New Server and NAS


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+Fahim S.

Thinking about replenshing my "servers" (Two very old HP Microserver N40L).  One currently acts as a NAS (running FreeNAS), and the other hosts VMs (mainly Ubuntu) on ESXi, of which some host containers (mainly a K8s platform to experiment with).  Two important VMs are a Windows VM acting as an always-on machine to access the network from externally (via TeamViewer), and an Ubuntu VM running the Ubiqiti Unifi controller.  Other VMs are for experimentation. I also have another NAS which I really need to retire (single disk QNAP from 2008 with a 1TB Samsung disk from the same time).  I have 2x4TB disks to use a storage in "NAS", and would like to run the VMs off SSDs (which I also have). 

 

Options are:

  • Cheap 2 disk NAS + Xeon D server
  • NAS with virtualisation support
  • Prebuilt server to run VMs/containers, and a NAS VM.
  • Build my own

 

Building my own is really a last resort.  I don't really have the time or energy.

For running the VMs, RAM is important.  Not tons but a decent amount (32GB initially) with an option to expand.

 

For a cheap 2 bay NAS, mainly used for just storage but also other tasks (downloads, streaming etc), I've been looking at Synology for these, or a QNAP.

The potential Xeon D server I have been looking at is the Supermicro SuperServer E300 or E302, as this allows expansion through to 256GB.

The NAS with virtualisation support would be something like the QNAP TS-473 but I am not sure about the processor (it does support RAM expansion to 64GB).  I can't find a Synology that fits the requirements and comes in at a decent price.

The prebuilt server would be something like HP Microserver Gen 10 Plus but the memory ceiling is 32GB which isn't very high.  Another option is the Supermicro SuperServer 5029C.

 

A small (physical) footprint is a non-negotiable (no large towers, or rackmounts).  I'd prefer a single box to 2, so long as the concessions weren't too much.  I have an ideal budget of around £1000 for the project (minus any drives, as I have these) but can flex this if I deem it worthwhile.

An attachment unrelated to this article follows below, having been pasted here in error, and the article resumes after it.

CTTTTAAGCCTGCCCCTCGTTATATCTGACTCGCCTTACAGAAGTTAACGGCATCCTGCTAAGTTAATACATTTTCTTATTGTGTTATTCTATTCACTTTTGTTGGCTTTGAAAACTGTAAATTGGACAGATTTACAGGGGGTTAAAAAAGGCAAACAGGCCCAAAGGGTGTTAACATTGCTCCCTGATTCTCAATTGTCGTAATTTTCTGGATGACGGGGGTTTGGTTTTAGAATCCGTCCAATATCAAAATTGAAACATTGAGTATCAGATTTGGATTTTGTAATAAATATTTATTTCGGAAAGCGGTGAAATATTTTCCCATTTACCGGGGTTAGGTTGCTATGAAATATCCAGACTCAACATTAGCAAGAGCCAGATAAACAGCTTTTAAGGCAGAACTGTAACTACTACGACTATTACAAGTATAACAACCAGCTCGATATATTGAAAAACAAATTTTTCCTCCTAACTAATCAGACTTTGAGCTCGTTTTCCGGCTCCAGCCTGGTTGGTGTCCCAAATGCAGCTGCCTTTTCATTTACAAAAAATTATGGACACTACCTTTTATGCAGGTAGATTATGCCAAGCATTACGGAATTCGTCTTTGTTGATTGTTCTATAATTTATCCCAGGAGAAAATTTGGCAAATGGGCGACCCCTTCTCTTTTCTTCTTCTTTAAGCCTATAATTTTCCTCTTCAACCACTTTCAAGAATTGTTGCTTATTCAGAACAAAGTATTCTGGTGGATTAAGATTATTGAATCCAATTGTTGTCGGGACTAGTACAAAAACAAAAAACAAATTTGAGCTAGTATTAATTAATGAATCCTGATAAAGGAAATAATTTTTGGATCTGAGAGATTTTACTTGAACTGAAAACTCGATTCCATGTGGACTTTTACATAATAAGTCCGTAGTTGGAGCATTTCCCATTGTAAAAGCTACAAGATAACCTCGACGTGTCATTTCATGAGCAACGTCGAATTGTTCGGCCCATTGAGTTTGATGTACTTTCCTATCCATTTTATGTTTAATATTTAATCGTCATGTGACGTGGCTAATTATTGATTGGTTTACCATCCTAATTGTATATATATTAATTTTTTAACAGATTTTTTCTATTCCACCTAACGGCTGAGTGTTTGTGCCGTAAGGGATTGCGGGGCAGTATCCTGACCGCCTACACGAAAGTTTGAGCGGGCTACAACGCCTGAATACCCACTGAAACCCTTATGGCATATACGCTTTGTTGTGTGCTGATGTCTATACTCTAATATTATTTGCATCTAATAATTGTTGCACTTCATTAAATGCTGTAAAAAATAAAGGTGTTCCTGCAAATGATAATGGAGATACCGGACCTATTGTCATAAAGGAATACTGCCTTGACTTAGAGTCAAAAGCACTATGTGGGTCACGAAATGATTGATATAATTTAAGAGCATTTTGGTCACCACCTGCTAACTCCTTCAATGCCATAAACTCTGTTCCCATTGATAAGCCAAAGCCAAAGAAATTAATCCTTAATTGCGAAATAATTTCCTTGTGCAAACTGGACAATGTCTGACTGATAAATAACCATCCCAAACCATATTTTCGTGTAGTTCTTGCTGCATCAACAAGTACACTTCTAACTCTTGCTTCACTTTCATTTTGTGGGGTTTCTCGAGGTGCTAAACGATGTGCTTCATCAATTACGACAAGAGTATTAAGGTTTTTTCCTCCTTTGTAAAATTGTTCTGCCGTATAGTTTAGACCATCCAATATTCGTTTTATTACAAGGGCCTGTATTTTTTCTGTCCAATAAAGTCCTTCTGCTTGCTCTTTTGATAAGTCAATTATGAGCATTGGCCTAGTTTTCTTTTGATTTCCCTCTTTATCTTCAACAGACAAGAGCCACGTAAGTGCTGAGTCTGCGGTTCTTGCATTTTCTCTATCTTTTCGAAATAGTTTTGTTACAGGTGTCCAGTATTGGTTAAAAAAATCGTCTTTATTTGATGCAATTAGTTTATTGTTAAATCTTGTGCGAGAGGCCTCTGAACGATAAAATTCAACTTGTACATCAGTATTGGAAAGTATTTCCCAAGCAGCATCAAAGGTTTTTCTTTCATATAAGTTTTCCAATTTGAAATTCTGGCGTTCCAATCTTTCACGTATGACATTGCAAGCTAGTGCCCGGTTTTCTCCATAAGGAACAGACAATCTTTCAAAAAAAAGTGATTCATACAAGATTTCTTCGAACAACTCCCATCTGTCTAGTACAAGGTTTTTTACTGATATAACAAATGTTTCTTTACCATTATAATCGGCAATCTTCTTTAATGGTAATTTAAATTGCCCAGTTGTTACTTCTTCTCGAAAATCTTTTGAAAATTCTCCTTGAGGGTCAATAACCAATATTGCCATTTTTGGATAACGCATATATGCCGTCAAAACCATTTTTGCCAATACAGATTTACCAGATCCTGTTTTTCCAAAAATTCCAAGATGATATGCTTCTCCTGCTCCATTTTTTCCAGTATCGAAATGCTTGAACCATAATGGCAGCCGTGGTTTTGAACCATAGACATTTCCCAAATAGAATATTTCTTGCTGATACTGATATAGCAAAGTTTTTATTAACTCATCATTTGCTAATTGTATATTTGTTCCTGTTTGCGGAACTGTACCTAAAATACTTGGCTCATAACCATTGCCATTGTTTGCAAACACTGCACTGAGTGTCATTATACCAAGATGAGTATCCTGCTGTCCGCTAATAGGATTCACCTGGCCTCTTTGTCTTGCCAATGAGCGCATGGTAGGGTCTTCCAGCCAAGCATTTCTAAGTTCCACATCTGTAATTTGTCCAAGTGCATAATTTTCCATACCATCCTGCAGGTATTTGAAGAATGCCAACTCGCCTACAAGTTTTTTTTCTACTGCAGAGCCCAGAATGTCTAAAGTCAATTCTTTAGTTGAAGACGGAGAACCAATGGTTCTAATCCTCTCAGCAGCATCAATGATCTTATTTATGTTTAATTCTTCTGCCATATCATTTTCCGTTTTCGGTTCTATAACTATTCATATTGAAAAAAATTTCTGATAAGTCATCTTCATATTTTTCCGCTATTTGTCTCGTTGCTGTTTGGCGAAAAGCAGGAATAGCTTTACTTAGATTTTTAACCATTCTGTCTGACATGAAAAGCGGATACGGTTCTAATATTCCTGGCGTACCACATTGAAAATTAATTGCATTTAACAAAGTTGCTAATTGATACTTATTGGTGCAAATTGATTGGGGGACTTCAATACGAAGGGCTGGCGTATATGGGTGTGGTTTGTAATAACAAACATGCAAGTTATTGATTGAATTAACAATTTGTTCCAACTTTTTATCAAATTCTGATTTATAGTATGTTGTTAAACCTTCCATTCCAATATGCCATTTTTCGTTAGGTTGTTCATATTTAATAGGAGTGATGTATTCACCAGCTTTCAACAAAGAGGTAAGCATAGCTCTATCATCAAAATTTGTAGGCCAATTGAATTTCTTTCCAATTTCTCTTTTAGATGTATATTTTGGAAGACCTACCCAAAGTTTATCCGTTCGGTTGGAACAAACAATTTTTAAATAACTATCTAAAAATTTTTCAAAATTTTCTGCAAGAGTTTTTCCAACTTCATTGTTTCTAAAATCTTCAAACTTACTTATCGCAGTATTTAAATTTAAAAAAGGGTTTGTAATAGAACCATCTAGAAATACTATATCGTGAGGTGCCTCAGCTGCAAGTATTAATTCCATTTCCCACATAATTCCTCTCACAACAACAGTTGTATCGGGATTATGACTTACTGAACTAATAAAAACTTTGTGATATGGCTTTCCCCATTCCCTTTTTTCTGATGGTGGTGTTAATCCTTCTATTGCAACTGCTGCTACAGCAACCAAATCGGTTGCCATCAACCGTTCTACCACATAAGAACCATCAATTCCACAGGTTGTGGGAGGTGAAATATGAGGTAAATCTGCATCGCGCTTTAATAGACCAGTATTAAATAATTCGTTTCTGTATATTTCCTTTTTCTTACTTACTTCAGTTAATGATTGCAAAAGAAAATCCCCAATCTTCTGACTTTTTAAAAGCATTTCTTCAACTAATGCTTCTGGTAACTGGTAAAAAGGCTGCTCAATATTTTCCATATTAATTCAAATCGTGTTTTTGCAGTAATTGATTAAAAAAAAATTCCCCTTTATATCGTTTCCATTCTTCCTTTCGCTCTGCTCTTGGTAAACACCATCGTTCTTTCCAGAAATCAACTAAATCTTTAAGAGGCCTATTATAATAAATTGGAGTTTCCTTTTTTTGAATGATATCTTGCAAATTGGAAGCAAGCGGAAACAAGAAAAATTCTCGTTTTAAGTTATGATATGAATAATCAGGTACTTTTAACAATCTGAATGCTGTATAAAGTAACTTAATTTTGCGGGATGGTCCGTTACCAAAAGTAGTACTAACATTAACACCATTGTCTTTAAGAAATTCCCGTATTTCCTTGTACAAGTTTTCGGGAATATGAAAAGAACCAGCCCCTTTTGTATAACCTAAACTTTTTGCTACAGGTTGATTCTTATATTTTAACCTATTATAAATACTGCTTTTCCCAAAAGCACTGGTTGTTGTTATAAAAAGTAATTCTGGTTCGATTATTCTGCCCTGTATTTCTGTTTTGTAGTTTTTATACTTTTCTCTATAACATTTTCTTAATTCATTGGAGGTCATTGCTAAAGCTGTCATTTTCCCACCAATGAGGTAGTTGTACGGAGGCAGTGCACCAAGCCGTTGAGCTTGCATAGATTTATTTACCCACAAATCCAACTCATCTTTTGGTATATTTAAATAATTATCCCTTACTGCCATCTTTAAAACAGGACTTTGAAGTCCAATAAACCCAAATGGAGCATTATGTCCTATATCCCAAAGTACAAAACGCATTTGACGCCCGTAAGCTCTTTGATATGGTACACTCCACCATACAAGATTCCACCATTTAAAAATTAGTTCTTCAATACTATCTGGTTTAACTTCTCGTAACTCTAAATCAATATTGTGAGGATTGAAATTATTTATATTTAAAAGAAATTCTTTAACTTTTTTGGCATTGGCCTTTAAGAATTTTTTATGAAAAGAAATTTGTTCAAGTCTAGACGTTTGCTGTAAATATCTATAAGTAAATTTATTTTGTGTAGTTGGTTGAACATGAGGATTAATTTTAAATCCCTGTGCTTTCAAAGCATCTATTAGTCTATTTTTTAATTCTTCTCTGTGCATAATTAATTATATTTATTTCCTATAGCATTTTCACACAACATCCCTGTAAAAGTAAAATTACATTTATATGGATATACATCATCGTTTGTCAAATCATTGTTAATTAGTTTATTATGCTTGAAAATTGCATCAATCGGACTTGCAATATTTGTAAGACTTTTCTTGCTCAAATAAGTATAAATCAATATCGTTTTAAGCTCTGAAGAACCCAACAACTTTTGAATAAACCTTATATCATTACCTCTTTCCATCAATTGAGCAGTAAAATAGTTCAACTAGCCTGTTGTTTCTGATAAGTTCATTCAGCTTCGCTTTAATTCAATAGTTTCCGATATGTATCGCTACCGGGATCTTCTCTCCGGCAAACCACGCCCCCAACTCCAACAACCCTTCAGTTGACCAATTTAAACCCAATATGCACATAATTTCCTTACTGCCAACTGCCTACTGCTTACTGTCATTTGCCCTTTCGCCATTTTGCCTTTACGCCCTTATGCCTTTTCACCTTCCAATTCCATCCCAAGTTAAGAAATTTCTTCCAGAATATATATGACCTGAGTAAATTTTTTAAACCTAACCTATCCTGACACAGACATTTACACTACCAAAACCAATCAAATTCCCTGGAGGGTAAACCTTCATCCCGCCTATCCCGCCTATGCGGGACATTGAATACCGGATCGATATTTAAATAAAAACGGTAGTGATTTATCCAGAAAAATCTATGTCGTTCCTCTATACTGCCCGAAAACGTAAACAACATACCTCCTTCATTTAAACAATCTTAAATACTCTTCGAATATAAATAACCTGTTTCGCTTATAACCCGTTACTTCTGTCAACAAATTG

Any opinions as to which way I should go?

 

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  • 3 weeks later...
+Fahim S.

anyone?

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Steven P.

Paging @Fezmid I also asked him to have a look at your requirements :) 

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grunger106

I'm not a fan of attempting to run VMs/Containers on a NAS directly but I've never actually tried it to be honest, but I've always thought it's not really what they are for

 

Your SM boxes look reasonable, the other option you could look at could be a NUC - https://www.scan.co.uk/products/intel-nuc-10-kit-nuc10i7fnh-frost-canyon-core-i7-10710u-ddr4-so-dimm-m2-25-sata-intel-uhd-graphics-b - 64GB limit on them though

You could roll your own NAS with a MS G8 or something, or get a Synology which would be my preference, I'm not a fan of QNAP kit.

NAS+NUC is still a certainly a small footprint. (*Looks as 2x DL360G8 and 2xR230 units in the rack.....*)

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REM2000
32 minutes ago, grunger106 said:

I'm not a fan of attempting to run VMs/Containers on a NAS directly but I've never actually tried it to be honest, but I've always thought it's not really what they are for

 

Your SM boxes look reasonable, the other option you could look at could be a NUC - https://www.scan.co.uk/products/intel-nuc-10-kit-nuc10i7fnh-frost-canyon-core-i7-10710u-ddr4-so-dimm-m2-25-sata-intel-uhd-graphics-b - 64GB limit on them though

You could roll your own NAS with a MS G8 or something, or get a Synology which would be my preference, I'm not a fan of QNAP kit.